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Words by Mr Moses Klier

More than one hundred years ago, on the outermost reaches of Scotland, fishermen's wives began knitting patterned sweaters for their husbands. For this winter, those same rugged yet colourful knits sailed down the runways of Milan and London. But to describe this as a revival would be wrong, because the Fair Isle has been a menswear classic since the industry was invented, and favoured by men who value tradition, comfort and craft, but with a pop of colour added to the mix.

The circular patterns of Fair Isle knits combine straight lines, geometric shapes, bold stripes and blocks of colour for an effect that is both striking but organic. However, as most of today's patterns are designed with a graphics tablet rather than with knitting needles, simple Fair Isle motifs have been enriched by technical developments.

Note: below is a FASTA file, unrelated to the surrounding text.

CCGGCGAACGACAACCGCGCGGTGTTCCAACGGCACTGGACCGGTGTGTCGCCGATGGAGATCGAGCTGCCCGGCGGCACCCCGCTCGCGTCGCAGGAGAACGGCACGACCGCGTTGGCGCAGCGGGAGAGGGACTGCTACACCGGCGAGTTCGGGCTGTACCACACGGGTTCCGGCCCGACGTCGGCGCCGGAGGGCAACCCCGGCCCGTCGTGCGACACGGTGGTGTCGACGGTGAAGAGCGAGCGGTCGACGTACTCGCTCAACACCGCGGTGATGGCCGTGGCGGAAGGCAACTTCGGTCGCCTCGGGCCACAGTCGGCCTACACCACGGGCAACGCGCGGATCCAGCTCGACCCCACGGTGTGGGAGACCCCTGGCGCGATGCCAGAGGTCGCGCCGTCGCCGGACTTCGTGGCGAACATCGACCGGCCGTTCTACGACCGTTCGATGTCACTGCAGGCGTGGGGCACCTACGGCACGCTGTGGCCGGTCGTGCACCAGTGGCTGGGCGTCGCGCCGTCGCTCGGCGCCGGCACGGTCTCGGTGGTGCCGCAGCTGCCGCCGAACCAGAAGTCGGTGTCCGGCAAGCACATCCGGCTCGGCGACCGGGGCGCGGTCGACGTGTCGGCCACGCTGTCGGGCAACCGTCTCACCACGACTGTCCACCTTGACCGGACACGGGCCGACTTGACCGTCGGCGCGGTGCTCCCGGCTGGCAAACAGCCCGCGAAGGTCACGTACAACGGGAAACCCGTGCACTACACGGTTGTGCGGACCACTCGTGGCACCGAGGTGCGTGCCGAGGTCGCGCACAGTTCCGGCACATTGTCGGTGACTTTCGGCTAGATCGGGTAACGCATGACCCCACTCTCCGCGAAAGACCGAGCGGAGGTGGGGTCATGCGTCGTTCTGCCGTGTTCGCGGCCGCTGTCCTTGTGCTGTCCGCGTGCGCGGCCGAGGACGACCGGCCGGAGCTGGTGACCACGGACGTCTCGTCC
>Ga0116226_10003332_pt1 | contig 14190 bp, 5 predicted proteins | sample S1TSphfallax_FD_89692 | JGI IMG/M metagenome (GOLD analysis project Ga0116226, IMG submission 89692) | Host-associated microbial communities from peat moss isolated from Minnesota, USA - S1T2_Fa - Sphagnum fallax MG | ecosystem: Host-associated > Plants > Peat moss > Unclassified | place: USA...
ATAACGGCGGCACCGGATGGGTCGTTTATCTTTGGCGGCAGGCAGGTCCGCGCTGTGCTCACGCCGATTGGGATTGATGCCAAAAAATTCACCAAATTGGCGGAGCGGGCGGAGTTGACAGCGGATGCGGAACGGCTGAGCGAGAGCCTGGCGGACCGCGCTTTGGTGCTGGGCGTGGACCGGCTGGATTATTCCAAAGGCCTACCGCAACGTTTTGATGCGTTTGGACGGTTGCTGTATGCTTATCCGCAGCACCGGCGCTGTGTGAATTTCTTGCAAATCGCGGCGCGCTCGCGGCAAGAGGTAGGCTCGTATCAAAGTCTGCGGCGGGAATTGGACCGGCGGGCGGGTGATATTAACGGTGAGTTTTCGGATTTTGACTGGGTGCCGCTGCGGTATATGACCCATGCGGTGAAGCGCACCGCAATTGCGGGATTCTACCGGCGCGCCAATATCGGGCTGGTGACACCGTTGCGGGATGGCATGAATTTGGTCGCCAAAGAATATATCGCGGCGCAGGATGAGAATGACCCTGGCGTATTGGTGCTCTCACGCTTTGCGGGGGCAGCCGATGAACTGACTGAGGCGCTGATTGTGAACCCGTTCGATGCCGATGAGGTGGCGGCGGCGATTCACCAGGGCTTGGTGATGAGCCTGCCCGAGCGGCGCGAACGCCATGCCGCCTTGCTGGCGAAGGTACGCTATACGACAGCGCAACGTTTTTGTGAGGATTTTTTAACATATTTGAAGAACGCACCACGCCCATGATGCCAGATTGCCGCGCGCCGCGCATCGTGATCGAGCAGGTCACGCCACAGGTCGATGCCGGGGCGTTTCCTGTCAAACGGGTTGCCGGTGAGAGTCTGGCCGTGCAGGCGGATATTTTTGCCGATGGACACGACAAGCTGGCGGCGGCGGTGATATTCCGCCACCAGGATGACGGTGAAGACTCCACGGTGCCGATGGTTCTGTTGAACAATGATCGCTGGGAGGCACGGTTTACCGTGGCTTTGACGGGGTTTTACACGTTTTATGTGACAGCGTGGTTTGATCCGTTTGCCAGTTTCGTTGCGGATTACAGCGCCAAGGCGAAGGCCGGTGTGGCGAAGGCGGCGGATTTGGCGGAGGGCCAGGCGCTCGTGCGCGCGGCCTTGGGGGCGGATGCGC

A fisherman with the day's catch, Essex, England, February 1935

Although woolly warmth is considered a given with a Fair Isle sweater, new, lighter yarns mean lighter garments. As Ms Suzy Menkes, the fashion editor of the International Herald Tribune, noted when she saw a Fair Isle invasion in the menswear collections, "Thickness without weight is the essence of modern style.

"In an era where authenticity is prized over artifice," Ms Menkes continued, traditional knitwear patterns such as the Fair Isle make for "something that looks as though it has grown organically from the past, designed to be incorporated into today's closet." Here are just some examples we believe deserve a place in yours.

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